Are you still counting views to determine your video return on investment? Then it’s time to update your metrics. Online marketing is all about engagement. But how do you measure it?
In my previous post I explained how YouTube analytics can be used to find out where the audience is coming from. But we can also use it to measure how engaged they are.
1. Total viewer interactions
The easiest way to measure engagement is to count total viewer interactions. Add the likes, comments, favorites and shares together. Divide by the number of views, and you have a measure of how many of your viewers are engaging with your content. The higher the percentage, the better.
2. Audience retention
Time spent is another powerful measure of engagement. There’s unfortunately no standardized measure for this in YouTube analytics, but if you look at the absolute audience retention, you get an idea. In the example below, we can see that 75% watched the first 15 seconds, 45% watched half of the video and, 25% of the viewers watch the video until the end.
3. Annotation click-through rate
If you are using annotations at the end of the video to emphasize your call-to-action, the annotation metrics can be a useful guide to your audience’s engagement. In the example below, you can see that only 0.82% of the annotation impressions resulted in a click. A high close rate means your annotations are annoying the viewers.
Audience engagement is an essential metric as it helps us measure the quality of the traffic. YouTube analytics makes it really easy to track engagement, so there’s no excuse not to. When you feel ready to take your analytics to the next level, it is time to start thinking about conversions. In my next post I will show you how to use Google Analytics to track conversion rates from YouTube.
Basejumping in the fjords of Norway, skiing down mountainsides and swimming with sharks. The small mountable GoPro videocamera gives us the opportunity to take online video to the extreme. But you don’t have to be a professional snowboarder or a base jumper to make fun and creative videos.
London / Melbourne based label Klezinski made a video to showcase their hand-crafted fashion pieces, just by using a GoPro, skipping rope and a bit of creativity.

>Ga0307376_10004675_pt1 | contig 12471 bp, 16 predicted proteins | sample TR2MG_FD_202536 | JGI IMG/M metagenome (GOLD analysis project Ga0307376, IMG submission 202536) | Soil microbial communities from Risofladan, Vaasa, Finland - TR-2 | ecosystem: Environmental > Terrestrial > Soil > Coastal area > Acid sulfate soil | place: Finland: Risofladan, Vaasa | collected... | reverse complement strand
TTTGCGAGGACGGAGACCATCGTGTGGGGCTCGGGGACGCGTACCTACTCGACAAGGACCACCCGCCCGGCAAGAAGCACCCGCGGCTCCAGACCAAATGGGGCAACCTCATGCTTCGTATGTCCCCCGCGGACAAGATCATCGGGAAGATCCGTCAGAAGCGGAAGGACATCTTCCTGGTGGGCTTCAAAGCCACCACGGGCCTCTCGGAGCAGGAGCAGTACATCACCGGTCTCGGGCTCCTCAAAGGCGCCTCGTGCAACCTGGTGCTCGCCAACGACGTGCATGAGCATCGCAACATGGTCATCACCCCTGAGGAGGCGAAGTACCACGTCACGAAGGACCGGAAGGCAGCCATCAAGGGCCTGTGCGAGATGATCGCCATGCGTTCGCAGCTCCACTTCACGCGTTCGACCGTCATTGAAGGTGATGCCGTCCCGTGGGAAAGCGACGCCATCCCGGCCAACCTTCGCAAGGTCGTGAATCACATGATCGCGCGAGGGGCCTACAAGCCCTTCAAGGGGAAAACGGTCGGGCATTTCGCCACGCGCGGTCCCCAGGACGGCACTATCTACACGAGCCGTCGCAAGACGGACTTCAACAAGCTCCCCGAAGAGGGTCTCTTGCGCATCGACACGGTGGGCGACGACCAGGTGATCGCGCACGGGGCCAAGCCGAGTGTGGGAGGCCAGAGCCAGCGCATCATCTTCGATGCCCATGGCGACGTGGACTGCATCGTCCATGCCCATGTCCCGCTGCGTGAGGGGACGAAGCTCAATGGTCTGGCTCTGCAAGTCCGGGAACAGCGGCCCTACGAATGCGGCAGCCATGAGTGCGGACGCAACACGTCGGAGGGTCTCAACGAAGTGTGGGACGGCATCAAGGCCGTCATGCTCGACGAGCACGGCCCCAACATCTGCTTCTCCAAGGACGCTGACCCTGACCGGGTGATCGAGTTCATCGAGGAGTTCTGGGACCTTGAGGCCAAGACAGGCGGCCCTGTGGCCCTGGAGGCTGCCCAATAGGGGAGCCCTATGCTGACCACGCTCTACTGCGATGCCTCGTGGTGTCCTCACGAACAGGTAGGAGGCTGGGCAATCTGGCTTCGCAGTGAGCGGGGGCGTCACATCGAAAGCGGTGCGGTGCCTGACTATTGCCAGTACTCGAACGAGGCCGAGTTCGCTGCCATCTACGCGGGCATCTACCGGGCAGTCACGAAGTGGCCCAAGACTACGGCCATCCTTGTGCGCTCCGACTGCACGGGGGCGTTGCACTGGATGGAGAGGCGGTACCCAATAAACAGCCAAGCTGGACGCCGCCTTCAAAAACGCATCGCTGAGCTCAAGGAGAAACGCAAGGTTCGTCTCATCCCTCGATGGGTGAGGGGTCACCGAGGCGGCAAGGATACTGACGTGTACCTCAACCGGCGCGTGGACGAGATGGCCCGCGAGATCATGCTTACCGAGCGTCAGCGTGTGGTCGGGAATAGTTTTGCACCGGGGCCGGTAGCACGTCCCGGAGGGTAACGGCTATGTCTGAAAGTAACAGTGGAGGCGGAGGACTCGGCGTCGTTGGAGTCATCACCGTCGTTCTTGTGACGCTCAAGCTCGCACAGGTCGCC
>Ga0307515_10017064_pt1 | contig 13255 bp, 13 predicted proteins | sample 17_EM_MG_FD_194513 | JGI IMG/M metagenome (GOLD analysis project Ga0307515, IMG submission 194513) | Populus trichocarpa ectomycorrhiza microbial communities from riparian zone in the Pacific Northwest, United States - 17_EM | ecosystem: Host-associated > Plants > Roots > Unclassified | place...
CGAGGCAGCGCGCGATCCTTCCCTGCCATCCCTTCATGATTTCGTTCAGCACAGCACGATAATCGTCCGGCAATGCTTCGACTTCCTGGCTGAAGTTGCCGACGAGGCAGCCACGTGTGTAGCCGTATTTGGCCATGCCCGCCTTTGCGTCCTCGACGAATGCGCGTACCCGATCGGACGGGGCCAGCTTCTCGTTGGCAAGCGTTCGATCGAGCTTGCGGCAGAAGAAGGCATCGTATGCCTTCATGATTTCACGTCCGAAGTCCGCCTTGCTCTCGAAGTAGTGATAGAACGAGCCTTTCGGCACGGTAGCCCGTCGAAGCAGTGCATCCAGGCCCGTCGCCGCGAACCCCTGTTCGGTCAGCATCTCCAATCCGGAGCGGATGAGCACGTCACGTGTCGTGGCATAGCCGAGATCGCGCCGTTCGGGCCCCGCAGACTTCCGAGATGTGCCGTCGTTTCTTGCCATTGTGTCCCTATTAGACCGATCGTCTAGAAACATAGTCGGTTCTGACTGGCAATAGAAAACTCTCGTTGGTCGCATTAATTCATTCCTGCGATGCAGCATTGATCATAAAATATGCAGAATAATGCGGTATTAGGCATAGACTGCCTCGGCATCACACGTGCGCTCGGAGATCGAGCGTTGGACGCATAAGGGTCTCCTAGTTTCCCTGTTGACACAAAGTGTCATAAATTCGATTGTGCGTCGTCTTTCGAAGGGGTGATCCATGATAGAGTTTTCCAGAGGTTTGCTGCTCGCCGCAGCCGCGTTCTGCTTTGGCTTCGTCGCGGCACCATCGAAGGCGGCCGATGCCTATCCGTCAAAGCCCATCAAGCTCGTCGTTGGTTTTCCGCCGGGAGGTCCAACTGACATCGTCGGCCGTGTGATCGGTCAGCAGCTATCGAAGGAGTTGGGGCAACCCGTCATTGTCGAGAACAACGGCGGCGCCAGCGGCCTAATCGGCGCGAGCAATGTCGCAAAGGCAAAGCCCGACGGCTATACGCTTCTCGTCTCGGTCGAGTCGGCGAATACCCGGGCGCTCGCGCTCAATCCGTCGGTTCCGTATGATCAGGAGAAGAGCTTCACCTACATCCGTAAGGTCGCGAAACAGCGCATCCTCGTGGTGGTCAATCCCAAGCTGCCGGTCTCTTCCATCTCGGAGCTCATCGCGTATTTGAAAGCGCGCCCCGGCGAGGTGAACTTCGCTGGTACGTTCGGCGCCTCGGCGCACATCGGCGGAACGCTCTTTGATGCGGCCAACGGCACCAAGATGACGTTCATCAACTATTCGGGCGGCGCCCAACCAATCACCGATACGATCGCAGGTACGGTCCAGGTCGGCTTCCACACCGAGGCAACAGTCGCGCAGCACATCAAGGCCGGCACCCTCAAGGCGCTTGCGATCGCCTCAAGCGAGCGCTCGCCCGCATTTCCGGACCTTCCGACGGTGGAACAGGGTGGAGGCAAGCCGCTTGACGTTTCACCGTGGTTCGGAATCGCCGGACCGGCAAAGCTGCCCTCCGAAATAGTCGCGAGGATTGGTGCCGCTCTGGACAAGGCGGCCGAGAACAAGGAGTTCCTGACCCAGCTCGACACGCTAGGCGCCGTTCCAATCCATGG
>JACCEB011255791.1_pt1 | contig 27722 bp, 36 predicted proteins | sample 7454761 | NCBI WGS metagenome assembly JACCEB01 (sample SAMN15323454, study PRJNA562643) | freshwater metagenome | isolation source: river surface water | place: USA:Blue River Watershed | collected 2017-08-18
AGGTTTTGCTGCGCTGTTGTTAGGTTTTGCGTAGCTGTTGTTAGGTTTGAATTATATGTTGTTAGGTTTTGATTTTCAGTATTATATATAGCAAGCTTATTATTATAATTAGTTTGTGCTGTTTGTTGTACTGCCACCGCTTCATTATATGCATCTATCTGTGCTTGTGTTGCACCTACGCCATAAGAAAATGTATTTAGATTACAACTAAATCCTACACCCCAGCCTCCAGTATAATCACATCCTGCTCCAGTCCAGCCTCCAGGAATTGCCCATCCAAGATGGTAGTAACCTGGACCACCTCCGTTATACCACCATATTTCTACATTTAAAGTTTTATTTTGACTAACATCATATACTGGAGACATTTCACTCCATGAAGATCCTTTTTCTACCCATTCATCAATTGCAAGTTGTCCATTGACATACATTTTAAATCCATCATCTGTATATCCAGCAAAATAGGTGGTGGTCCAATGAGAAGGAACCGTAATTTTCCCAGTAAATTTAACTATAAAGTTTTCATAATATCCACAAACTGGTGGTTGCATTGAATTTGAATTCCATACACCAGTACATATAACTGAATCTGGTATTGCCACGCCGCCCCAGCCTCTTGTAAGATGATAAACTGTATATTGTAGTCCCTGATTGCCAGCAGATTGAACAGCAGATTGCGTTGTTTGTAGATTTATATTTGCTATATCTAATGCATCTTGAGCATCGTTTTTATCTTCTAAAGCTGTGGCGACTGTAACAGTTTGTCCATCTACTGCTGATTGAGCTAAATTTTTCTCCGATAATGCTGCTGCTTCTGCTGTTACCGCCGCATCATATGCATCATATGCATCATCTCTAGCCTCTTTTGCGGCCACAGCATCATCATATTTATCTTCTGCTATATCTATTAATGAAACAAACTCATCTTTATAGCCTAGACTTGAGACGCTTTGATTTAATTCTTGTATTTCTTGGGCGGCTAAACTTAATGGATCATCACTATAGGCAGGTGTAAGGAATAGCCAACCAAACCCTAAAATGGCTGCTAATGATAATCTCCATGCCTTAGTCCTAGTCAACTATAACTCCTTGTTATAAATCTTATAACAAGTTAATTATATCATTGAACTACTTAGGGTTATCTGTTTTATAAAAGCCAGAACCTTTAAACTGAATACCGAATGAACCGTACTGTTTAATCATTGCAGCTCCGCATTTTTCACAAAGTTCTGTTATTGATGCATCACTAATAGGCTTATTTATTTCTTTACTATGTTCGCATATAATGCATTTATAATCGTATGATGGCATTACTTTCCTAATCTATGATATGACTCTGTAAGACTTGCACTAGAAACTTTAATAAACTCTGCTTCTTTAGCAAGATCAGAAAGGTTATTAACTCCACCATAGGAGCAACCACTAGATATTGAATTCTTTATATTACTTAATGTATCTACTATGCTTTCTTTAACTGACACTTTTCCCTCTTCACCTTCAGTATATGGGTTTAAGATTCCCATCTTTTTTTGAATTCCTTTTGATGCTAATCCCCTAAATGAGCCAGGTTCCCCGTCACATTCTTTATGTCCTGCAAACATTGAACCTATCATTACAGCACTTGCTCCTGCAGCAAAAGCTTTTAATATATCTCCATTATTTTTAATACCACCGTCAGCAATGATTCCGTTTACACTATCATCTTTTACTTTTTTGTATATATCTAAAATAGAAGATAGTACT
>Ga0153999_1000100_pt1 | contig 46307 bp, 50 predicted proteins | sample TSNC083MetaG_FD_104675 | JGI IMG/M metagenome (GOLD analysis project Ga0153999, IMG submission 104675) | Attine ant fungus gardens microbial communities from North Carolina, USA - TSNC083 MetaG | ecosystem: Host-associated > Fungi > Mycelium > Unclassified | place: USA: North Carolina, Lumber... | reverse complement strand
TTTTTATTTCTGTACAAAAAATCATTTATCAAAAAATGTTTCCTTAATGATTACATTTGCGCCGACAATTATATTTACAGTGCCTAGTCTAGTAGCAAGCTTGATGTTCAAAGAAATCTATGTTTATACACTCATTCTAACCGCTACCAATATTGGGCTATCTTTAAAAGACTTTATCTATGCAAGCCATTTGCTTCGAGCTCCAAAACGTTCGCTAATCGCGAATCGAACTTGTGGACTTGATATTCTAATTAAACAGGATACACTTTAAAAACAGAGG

Besides just shooting something, it’s recommendable to put effort in careful planning to achieve pieces like this. Plan well, produce effectively, publish with care and don’t ever forget to distribute.
KLOK conducted a survey on the use of online video during the spring of 2012. A natural continuum to the survey was to release a cookbook, which would be helpful in taking full advantage of YouTube. Beside some best practices in a simple form, the Cookbook also features different inspiring and successful cases.
It’s all about first impressions. Back in 1989 when Matt Groening created the TV-show The Simpsons he chose to give the animated show a very unique color palette filled with bright splashing colors. This was not just an artistic choice, it was also a way to get the viewers attention. In the early 90’s, the age of channel surfing on your TV, the best way to grab the attention of the audience was to create a distinctive look for your show that would distinguish you from the rest of the channels.
This is very much true still today. Except that today that audience is not channel surfing on TV, it’s browsing videos on YouTube. So how do you grab the viewer’s attention online? The challenge for any online content creator is to stand out in the massive content pool of the Internet. The simple answer to grabbing your audience is “blow them away in the first 15 seconds”.
You know that everyone who clicks on your video will watch the beginning of it. So go straight to the point, give the audience a reason not to jump to the next video. Surprise them, wow them, tease them. Begin with your strongest argument. A big flashy opening animation usually works great for TV but if you spend the first 10 seconds on a YouTube video watching an animation you are only left with a few seconds to actually make your point or else you run the risk of losing your audience.
Here is a great example of grabbing you from the very beginning. McDonald’s Canada goes behind the scenes with one of their chef’s to answer some questions asked by their fans. Within the first 15 seconds we know what the video is about and we want to see more. Notice that the video has no opening titles or animations. It goes straight to the point.
During the spring 2012 we conducted a survey on the use of online video for marketing in Finland. We reached the following conclusions:
1. The use of online video is growing rapidly in Finland, and so are the budgets to produce video content
2. Creating engaging content is the main challenge for marketers in the field of online video
3. Few marketers conduct advanced analysis on the returns on their marketing spend. The majority of our respondents rely on basic view counts or don’t measure effectiveness at all.